Stay Informed--Things have a habit of doing the opposite of what we want them to do. When it comes to social anxiety, it is quite possible that your preemptive planning and preparations can be made moot. Last minute changes to an established situation can occur and cause you to not be as prepared as possible. Maybe there's new elements involved, including triggers that you were not expecting to face. Staying informed about what is going on with socializations that you are a part of can help keep you from being caught off guard. While you will never truly be 100% prepared, you do want to make sure that you are not walking into a situation clueless.
Staying on top of new things in terms of coping strategies and treatment options can also be beneficial for planning. Hearing about a new coping strategy, for example, can allow you to replace one that has worked for a long time yet is losing its effect.
Creating Your Support System
Having a support system can be a valuable tool that can help you overcome your social anxiety. Your support system is going to be made up of people who you feel close to and who love you. They will have your best interests in mind and can help you take back your social anxiety's power over you.
As you build your support system, consider some of the following aspects:
Who do you trust?--Think about the people in your life and who you find to be trustworthy. It could be friends, family, colleagues from work, classmates from school, or authority figures. As you seek treatment for your social anxiety, you find that you have developed a sense of trust for the doctors and therapists administering your care. What about them makes them trustworthy? Would you go to these people if your social anxiety became too difficult to manage? Would you then trust them to be available and willing to help you? If you want to count someone as part of your support system, then you need to look at why you want them specifically. You will also want to look at if they'd be able to do what you are asking of them.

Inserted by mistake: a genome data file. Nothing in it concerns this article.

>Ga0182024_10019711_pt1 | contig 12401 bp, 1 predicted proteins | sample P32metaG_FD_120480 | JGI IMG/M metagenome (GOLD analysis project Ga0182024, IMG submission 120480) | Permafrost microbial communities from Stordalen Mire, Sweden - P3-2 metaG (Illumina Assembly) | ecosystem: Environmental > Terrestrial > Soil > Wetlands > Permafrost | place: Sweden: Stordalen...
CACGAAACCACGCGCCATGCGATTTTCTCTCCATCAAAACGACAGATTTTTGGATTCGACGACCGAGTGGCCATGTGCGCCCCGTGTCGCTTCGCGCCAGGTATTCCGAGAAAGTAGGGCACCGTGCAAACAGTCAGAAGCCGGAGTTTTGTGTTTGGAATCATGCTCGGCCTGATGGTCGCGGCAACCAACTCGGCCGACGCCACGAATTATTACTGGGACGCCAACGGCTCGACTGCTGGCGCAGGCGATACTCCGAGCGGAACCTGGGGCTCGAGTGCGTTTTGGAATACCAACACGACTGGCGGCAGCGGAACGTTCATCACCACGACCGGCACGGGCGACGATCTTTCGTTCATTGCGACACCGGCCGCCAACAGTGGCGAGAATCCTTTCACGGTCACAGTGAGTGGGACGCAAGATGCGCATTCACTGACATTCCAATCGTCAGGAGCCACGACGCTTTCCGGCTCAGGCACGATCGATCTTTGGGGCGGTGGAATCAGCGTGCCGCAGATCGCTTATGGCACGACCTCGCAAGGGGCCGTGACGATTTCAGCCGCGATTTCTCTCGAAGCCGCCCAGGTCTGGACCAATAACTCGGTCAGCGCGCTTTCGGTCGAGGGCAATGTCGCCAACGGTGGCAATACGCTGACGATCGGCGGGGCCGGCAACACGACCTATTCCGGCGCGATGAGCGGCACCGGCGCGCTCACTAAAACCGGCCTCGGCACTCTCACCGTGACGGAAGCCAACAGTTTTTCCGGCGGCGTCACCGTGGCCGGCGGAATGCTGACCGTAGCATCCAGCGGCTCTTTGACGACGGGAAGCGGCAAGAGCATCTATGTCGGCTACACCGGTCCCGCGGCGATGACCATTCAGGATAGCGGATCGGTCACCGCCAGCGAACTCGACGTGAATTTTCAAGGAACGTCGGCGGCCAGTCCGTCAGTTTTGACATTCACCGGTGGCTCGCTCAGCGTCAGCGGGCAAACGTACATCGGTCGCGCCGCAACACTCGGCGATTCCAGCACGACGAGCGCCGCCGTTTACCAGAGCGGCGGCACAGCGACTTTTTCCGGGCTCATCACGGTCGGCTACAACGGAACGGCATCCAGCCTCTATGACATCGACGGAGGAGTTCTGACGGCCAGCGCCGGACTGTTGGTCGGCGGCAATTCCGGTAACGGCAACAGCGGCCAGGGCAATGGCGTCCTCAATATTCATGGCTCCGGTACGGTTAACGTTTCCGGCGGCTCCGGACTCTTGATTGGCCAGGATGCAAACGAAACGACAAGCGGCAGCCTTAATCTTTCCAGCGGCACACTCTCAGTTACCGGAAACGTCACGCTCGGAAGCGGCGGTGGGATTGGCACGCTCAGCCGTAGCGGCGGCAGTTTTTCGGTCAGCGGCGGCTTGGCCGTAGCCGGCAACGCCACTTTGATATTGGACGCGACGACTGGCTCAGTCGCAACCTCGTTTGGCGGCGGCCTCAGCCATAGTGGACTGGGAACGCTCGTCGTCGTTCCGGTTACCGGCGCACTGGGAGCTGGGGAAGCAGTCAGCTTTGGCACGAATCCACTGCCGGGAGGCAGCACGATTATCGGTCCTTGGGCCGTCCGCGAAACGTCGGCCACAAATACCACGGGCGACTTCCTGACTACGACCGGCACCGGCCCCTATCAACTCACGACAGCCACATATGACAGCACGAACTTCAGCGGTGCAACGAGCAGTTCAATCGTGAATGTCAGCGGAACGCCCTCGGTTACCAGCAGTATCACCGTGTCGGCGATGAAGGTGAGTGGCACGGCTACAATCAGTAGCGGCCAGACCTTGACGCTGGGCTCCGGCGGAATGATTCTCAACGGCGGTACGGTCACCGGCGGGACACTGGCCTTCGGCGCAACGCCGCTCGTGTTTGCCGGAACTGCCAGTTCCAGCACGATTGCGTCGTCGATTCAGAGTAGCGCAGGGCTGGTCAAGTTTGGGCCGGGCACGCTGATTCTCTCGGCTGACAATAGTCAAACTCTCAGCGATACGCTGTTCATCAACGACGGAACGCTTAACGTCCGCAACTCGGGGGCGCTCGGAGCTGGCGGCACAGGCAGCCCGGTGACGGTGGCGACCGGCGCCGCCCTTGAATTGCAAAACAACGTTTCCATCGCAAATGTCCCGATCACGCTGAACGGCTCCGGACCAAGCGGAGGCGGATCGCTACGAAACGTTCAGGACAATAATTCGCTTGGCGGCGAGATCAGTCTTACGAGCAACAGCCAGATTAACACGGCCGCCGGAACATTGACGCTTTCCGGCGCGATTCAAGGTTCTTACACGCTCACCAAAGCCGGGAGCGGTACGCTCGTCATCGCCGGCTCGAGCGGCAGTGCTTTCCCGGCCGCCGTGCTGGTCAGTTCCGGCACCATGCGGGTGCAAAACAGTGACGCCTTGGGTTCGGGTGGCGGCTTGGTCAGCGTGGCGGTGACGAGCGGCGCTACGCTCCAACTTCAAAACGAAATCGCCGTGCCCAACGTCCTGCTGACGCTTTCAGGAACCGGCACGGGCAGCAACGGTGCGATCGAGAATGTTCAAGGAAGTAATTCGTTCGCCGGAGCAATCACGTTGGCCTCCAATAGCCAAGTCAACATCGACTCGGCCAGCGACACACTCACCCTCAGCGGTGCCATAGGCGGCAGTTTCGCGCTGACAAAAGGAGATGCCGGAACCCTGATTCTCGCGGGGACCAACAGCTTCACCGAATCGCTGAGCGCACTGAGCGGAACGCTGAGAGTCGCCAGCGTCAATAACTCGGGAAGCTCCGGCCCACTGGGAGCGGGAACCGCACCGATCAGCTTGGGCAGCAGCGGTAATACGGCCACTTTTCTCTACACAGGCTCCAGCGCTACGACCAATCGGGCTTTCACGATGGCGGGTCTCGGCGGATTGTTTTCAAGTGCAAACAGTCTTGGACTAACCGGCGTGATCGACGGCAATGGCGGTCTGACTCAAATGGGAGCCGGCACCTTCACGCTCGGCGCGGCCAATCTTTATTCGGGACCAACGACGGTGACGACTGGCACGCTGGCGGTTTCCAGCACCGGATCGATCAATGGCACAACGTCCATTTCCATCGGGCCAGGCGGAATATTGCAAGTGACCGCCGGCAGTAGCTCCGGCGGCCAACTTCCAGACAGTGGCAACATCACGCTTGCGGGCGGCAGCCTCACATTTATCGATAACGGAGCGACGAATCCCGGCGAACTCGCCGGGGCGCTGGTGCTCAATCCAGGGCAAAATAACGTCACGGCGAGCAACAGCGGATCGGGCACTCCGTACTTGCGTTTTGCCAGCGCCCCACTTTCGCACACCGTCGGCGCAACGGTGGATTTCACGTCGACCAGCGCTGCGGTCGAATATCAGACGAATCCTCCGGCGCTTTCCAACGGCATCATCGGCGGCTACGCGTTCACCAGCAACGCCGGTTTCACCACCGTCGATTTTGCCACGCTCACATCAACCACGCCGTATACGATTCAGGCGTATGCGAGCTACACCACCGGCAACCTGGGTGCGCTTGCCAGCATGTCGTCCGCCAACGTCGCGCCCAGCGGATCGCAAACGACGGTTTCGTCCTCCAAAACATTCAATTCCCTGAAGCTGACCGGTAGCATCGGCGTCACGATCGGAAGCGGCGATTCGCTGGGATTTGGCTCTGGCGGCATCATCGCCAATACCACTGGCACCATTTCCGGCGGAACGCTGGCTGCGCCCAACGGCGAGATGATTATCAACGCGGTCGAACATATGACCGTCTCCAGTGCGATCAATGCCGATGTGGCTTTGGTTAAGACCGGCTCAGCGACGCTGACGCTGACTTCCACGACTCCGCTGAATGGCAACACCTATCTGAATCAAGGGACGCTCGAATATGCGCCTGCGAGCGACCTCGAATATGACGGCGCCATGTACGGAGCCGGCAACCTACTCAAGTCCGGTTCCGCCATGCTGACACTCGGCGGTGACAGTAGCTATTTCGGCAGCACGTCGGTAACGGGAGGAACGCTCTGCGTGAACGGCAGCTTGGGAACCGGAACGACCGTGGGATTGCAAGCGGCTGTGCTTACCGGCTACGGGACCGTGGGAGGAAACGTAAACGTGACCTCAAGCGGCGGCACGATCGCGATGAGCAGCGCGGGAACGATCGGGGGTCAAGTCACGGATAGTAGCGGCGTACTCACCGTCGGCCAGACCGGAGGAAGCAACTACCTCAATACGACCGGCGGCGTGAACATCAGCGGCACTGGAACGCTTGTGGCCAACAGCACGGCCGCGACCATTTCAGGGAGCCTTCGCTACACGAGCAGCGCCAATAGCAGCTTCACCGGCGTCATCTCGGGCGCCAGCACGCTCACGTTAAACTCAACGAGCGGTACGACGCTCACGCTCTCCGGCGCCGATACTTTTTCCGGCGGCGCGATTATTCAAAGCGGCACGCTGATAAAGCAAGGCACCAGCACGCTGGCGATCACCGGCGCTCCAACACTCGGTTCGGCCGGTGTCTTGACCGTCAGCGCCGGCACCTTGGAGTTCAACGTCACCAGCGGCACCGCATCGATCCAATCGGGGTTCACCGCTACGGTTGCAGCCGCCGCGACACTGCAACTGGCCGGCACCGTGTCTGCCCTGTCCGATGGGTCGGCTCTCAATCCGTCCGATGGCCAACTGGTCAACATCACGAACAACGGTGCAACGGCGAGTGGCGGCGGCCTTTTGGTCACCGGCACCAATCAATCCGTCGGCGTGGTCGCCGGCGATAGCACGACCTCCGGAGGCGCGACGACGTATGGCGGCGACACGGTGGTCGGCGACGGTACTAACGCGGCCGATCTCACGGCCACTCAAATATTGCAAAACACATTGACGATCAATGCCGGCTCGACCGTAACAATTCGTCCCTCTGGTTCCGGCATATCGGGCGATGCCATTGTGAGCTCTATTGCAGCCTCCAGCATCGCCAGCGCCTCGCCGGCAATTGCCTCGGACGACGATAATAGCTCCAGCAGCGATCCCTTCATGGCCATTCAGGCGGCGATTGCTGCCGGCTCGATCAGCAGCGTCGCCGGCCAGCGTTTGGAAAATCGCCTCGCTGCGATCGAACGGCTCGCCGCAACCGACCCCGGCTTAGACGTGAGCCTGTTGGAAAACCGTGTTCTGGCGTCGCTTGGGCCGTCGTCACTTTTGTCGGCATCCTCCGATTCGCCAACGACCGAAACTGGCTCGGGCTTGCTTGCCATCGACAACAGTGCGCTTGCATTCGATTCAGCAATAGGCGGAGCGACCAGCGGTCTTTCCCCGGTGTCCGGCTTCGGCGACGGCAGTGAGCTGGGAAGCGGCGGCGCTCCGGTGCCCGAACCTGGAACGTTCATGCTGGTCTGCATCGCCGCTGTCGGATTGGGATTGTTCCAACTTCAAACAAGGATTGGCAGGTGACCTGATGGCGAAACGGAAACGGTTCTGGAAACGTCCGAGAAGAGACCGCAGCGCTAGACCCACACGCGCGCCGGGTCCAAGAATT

How do you ask them for support?--Not everyone is comfortable with having the responsibility of supporting someone through hardship without notice. Asking them if they'd be willing to support you if you needed help is the polite thing to do and recommended if you want to make sure that they are going to be able to help you when you need it. You can approach the topic by simply asking if they would be able to help you out. Ask if it would be okay to call or come by them if you need help with your social anxiety. See what they are comfortable with before you make them fully commit to being a part of your support system.
Teaching them about your social anxiety--Sometimes, someone will willingly support someone yet have no knowledge of what it is they need help with. They don't know anything about social anxiety or what it does to you and, as a result, are completely unprepared for when the time comes that you need their help. Teaching them about social anxiety and how it affects you can help them understand why you need help. It can prevent them from saying or doing things that can be hurtful or even harmful to you when you need their help. 5 You can share your experiences with them to teach them or direct them to resources about social anxiety.
Expanding your support system--The time may come when you have someone new in your life that you trust enough to lean on for support. Increasing your support system is a good idea; it can help bring new resources and perspectives into your life and ease any pressure that may be placed on your supporters. Approaching the topic with someone new doesn't require very many changes from what was done to start your support system in the first place.